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  • April 27, 2011
    By Peter Keough

    Ben Affleck's The Town, one of the best Boston-set gangster movies since The Friends of Eddie Coyle (1973), wouldn't have been possible without local author Chuck Hogan's outstanding novel The Prince of Thieves. This year's winner of his alma mater Boston College's Arts Council Alumni Award, Hogan will be on hand for a Q&A after a screening of Affleck's adaptation tonight.

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  • April 25, 2011
    By Peter Keough

    With Republicans taking aim at abortion rights under the guise of budget cuts, it's the right time to check out Heidi Ewing & Rachel Grady's gripping documentary 12th and Delaware. The title refers to an intersection in Fort Pierce, Florida, that's a microcosm of the debate, with the local abortion clinic on one corner and a pro-life organization's headquarters across the street.

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  • April 24, 2011
    By Peter Keough

    Not knowing why the avian hordes attack might be the scariest thing in Alfred Hitchcock's diabolical The Birds (1963). Is it the sexual tension Rod Taylor's character brought to the sleepy seaside town? Is it Tippi Hedren's flawless hairdo? On the other hand, perhaps knowing why would be far more terrifying.

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  • April 16, 2011
    By Peter Keough

    The Great Muppet Caper

    Muppet movies have traditionally been the preferred alternative to The Hollywood Squares for stars on the wane, and as such they makes for classic cinema, as can be seen in today's Brattle Theatre tripleheader. Dom DeLuise and Orson Welles co-star with Kermit the Frog in The Muppet Movie (1978); John Cleese and Diana Rigg share the screen with Miss Piggy in The Great Muppet Caper (1981); and Joan Rivers and Liza Minnelli compare styling tips with Fozzie Bear in The Muppets Take Manhattan (1984).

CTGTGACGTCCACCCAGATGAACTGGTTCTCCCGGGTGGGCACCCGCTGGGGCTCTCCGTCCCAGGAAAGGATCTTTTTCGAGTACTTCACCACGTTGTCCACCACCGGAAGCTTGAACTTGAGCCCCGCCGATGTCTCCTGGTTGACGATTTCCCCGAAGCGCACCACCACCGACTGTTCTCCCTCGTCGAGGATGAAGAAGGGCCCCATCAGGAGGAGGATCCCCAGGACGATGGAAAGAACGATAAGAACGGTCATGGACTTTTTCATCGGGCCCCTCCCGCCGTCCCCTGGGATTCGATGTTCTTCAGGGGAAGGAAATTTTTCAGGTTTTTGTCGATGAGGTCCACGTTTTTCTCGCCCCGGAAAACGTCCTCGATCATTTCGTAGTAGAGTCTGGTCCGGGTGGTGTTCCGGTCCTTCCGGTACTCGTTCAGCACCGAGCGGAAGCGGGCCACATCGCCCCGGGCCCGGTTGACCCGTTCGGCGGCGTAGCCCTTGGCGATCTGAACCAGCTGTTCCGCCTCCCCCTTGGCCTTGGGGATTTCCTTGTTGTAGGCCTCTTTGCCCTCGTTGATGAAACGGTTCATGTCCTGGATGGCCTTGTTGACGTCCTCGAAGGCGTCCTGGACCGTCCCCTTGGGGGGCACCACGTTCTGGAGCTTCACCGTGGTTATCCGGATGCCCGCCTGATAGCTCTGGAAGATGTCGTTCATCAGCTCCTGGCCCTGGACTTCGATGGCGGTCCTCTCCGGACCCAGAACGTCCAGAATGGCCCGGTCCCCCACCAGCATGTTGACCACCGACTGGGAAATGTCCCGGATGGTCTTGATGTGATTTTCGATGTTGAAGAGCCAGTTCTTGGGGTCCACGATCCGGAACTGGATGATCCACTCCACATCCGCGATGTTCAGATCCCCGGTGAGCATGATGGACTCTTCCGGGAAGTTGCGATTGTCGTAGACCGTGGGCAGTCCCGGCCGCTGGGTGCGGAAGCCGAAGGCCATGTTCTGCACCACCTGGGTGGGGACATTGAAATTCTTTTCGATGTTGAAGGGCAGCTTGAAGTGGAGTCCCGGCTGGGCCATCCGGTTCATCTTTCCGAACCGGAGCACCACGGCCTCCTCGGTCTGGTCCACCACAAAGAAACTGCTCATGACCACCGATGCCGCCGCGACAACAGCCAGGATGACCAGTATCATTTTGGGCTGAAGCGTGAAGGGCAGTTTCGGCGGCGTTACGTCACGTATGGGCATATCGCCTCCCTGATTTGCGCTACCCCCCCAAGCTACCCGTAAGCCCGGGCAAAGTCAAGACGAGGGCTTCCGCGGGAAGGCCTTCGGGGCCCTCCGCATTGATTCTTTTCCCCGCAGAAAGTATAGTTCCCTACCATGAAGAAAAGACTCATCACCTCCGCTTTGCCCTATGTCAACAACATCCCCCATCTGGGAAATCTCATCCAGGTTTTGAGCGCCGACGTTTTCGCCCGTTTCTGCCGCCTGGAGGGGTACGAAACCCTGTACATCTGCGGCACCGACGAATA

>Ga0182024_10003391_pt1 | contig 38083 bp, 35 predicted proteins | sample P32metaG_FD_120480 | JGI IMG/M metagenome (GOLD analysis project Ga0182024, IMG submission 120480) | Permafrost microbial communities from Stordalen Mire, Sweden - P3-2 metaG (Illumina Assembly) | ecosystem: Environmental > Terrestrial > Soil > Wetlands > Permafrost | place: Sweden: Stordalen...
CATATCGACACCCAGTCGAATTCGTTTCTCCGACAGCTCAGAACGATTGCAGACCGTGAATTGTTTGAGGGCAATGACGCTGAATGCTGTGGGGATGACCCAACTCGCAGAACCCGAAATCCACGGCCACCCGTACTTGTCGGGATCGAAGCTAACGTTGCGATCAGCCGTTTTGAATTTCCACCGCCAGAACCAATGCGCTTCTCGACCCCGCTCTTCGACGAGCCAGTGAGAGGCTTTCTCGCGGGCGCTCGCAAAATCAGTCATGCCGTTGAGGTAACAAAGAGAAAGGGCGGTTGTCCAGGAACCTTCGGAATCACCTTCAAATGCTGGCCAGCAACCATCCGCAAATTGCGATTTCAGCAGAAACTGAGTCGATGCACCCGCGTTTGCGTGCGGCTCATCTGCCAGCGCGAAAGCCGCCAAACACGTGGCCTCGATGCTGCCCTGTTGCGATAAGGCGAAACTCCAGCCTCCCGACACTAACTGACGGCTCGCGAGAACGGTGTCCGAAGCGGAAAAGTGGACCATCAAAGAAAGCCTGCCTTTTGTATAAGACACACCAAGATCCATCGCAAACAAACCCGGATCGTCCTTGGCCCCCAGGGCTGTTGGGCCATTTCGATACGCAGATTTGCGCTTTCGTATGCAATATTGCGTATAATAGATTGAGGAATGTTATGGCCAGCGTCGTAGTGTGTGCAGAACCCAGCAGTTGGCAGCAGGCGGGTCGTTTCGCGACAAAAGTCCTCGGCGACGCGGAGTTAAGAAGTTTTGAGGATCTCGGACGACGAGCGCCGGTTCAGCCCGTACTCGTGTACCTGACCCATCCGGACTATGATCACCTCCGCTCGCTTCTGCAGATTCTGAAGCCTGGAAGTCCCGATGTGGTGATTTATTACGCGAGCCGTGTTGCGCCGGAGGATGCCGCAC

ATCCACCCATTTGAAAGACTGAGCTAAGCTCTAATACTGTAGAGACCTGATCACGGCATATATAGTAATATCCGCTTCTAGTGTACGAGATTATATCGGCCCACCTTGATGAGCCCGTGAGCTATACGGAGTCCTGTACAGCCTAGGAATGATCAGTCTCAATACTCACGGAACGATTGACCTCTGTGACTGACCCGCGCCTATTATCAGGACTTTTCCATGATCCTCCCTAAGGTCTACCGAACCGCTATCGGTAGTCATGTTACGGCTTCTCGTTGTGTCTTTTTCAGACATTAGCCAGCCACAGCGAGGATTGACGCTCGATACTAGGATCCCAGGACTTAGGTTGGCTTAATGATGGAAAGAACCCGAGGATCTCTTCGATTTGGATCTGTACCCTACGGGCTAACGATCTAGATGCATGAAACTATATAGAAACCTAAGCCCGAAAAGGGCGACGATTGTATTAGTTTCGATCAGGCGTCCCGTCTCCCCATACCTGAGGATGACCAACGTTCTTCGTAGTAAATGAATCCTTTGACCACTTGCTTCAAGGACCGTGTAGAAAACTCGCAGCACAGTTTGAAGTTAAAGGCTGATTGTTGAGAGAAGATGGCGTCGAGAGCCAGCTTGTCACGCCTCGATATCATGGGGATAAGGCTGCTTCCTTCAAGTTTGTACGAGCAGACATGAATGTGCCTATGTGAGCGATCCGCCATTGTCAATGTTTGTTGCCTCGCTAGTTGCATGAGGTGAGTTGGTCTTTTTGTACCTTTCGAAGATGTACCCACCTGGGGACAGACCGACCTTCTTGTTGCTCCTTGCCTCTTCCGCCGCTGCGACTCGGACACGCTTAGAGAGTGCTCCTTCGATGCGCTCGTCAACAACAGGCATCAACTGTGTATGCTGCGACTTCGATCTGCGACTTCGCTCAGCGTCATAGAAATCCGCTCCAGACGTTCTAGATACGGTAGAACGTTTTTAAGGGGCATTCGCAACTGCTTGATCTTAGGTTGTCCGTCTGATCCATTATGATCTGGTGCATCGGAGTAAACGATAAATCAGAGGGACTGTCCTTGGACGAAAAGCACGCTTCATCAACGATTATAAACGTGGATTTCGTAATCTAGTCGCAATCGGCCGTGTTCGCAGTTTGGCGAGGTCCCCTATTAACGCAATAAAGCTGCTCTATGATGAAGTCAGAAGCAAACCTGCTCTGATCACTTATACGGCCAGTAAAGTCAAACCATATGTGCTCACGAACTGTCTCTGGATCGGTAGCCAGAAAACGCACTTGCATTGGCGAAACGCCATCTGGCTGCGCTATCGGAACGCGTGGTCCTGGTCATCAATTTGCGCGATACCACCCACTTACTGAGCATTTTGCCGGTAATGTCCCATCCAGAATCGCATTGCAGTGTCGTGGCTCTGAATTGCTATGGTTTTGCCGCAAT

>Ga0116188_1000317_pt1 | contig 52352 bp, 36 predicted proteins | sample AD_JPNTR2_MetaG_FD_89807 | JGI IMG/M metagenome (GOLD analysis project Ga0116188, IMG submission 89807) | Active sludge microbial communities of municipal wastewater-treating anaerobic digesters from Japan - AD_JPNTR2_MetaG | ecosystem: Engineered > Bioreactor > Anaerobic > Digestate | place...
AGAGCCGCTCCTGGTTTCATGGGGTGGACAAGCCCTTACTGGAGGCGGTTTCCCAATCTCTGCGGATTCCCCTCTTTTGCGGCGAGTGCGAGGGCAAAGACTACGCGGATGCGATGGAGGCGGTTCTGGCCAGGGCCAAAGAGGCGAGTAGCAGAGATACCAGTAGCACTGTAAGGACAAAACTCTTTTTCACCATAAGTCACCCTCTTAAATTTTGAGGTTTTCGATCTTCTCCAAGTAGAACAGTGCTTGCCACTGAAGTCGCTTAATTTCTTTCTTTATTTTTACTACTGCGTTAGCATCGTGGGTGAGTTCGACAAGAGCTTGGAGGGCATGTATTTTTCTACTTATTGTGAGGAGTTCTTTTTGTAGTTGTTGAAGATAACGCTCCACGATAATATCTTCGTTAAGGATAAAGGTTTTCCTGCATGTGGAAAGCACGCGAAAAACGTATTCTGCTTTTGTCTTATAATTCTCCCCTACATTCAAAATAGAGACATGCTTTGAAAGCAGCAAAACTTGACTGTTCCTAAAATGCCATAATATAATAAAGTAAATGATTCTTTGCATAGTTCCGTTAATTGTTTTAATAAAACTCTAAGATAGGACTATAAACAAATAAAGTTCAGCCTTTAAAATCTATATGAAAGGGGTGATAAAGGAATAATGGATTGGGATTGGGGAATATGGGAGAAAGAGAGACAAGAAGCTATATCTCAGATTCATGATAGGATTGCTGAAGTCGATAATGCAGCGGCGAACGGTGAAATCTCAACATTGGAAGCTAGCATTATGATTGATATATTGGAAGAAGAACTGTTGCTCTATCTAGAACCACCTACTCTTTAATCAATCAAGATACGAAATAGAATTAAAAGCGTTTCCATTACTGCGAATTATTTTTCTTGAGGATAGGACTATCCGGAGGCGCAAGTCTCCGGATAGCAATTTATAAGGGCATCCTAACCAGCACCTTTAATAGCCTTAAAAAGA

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  • April 15, 2011
    By Peter Keough

    The Velvet Underground and Andy Warhol (1965)

    Unlike the recent Know-Nothing right-wingers who have embraced the name, the Boston Tea Party, the great local rock venue of the '60s, was truly revolutionary. So were the Velvet Underground and Andy Warhol, and the latter took his camera to shoot the former when they performed at the Tea Party in 1967.

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  • April 14, 2011
    By Peter Keough

    Labyrinth

    Source Code director Duncan Jones's dad, David Bowie, has always had a bit of the movie bug himself, bringing his uncanny charisma to films like Jim Henson's Labyrinth (1986). Looking a bit like Lindsay Lohan after a bender, his Goblin King lures a feisty teen played by Jennifer Connelly into the title maze, from which she must rescue her kid brother.

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  • April 13, 2011
    By Peter Keough

    Of late, animation has gone beyond kid stuff to historical tragedy. Witness Ari Folman's Waltz With Bashir (2008), a nightmarish, autobiographical memoir of the 1980s invasion of Lebanon from the point of view of a green Israeli soldier. The first film in the MFA's "Hollywood Scriptures" series, it's followed by a panel discussion with Steven Nisenbaum of the Harvard Medical School and Rina Folman, a psychologist at UMass Memorial Health Alliance.